WASHINGTON: New claims for US jobless benefits fell for the second week in a row despite the massive economic disruptions from back-to-back hurricanes, Labor Department reported Thursday.
The decrease suggested September job creation may not suffer as badly as feared from the hurricane destruction in Texas and Florida, since the latest data are from the survey week used to calculate the government’s key monthly employment report.
For the week ending September 16, new claims for unemployment insurance fell by 23,000 to a seasonally adjusted 259,000, well below an analyst forecast of 310,000.
That meant the record streak of initial claims below 300,000 was unbroken even though they rose due to hurricanes Harvey and Irma in recent . Claims have remained below that symbolic level for two and a half years, the longest stretch since 1970.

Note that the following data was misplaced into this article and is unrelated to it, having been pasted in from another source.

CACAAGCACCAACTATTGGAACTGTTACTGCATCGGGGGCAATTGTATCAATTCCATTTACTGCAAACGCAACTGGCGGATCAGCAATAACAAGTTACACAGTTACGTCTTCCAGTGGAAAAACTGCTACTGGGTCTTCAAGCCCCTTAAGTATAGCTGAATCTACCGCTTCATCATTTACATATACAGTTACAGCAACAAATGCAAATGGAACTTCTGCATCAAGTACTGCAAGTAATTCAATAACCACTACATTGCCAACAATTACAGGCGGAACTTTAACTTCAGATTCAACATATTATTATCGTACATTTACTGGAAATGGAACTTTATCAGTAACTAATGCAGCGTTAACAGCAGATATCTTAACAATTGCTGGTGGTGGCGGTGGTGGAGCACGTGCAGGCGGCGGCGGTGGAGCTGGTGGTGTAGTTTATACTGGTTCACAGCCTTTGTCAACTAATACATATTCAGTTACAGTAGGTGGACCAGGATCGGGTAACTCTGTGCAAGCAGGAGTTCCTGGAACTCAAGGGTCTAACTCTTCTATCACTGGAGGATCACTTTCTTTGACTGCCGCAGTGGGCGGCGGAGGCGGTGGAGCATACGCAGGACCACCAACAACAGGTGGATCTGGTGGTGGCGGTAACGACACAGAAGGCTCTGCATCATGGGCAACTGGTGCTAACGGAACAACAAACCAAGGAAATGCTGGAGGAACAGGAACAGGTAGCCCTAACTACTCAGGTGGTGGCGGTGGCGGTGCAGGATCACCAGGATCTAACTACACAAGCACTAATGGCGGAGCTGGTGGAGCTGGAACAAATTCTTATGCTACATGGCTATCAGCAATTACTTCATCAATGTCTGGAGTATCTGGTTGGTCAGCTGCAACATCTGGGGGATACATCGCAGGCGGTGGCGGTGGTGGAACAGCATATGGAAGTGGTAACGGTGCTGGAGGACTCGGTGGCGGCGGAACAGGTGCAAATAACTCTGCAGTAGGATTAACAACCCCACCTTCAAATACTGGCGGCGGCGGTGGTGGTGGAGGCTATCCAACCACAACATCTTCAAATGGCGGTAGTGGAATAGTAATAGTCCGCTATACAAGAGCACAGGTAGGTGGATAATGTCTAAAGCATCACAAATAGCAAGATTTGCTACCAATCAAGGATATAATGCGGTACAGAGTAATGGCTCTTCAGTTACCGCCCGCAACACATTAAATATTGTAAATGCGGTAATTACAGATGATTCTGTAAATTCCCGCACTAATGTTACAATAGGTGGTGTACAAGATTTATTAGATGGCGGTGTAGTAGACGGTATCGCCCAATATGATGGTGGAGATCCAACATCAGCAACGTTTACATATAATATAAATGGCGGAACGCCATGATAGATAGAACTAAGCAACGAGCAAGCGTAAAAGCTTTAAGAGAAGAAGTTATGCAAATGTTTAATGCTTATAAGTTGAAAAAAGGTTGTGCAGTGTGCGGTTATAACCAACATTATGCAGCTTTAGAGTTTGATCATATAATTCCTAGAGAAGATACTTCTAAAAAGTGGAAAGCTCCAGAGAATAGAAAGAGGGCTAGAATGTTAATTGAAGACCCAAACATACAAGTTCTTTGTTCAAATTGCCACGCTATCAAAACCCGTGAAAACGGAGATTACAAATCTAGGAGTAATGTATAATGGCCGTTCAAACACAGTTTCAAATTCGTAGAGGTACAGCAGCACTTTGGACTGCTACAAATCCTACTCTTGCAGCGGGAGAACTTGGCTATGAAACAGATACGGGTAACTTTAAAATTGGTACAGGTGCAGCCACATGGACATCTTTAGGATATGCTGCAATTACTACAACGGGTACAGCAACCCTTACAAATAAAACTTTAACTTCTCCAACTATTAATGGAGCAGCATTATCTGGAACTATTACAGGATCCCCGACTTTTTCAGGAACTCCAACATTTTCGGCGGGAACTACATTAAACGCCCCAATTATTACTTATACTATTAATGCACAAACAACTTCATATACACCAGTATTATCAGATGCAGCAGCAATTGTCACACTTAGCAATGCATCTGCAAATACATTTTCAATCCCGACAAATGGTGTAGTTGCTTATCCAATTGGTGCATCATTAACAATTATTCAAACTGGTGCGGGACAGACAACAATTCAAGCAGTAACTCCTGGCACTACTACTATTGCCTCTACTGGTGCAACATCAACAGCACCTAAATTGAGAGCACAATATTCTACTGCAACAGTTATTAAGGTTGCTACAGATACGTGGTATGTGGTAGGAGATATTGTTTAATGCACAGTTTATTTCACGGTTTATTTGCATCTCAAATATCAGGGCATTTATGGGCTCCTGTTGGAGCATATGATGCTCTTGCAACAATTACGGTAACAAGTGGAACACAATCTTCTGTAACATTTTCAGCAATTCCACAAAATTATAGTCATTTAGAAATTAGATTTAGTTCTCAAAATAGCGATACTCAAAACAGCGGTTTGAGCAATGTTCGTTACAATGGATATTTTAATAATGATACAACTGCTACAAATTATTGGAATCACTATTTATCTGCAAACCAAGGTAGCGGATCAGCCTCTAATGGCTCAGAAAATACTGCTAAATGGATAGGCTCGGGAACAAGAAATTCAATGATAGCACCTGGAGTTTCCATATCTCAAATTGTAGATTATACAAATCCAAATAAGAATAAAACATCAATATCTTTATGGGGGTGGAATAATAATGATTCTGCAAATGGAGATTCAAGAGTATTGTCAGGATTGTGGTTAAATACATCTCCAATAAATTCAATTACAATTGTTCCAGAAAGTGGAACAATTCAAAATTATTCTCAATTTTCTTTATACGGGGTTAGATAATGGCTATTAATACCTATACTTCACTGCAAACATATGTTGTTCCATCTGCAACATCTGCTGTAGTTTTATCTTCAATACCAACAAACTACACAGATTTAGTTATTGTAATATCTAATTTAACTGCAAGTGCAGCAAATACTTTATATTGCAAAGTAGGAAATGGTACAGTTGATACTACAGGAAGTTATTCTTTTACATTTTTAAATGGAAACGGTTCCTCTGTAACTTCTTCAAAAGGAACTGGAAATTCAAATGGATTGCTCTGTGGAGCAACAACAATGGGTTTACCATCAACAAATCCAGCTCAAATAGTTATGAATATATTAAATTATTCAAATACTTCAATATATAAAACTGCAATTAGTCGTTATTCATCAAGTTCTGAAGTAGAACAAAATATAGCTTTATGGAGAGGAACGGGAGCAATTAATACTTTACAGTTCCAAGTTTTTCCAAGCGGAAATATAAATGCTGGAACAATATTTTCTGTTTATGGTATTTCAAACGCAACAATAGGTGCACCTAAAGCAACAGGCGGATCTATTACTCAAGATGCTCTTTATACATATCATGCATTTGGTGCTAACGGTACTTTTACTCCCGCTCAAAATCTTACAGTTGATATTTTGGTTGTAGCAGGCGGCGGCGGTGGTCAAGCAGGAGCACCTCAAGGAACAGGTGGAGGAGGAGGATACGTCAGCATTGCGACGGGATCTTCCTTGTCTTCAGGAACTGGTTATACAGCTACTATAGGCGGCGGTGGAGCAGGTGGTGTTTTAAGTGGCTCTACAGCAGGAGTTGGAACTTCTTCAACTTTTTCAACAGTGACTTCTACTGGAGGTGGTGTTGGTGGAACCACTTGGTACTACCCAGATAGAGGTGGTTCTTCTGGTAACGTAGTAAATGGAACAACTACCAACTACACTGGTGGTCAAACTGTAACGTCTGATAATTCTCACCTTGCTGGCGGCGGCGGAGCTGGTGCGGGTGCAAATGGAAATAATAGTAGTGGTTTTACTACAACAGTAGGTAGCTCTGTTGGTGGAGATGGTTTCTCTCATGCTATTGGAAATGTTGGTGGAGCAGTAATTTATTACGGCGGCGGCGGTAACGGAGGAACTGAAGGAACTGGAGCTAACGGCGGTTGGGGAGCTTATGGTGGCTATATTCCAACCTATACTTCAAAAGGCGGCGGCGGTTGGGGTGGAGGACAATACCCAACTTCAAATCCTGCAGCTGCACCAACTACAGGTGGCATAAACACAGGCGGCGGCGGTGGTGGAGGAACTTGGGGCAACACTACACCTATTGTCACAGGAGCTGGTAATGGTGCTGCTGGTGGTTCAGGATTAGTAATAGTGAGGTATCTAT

The less volatile four-week moving average rose 6,000 to 268,750, hitting its highest mark since the week ended June 4 of last year.
Claims doubled in Florida to 9,906 while plunging 45 percent in Texas to 28,475 but officials noted these figures were not seasonally adjusted.
Meanwhile, on the island territory of Puerto Rico, claims for jobless benefits skyrocketed nearly nine fold to 2,528.
Though they can see big swings from week to week, the level of jobless claims can be used to gauge the prevalence of layoffs and the health of labor markets.
Seven years of uninterrupted job creation has driven down unemployment to historic low levels, leaving employers reluctant to dismiss workers they may not be able to replace.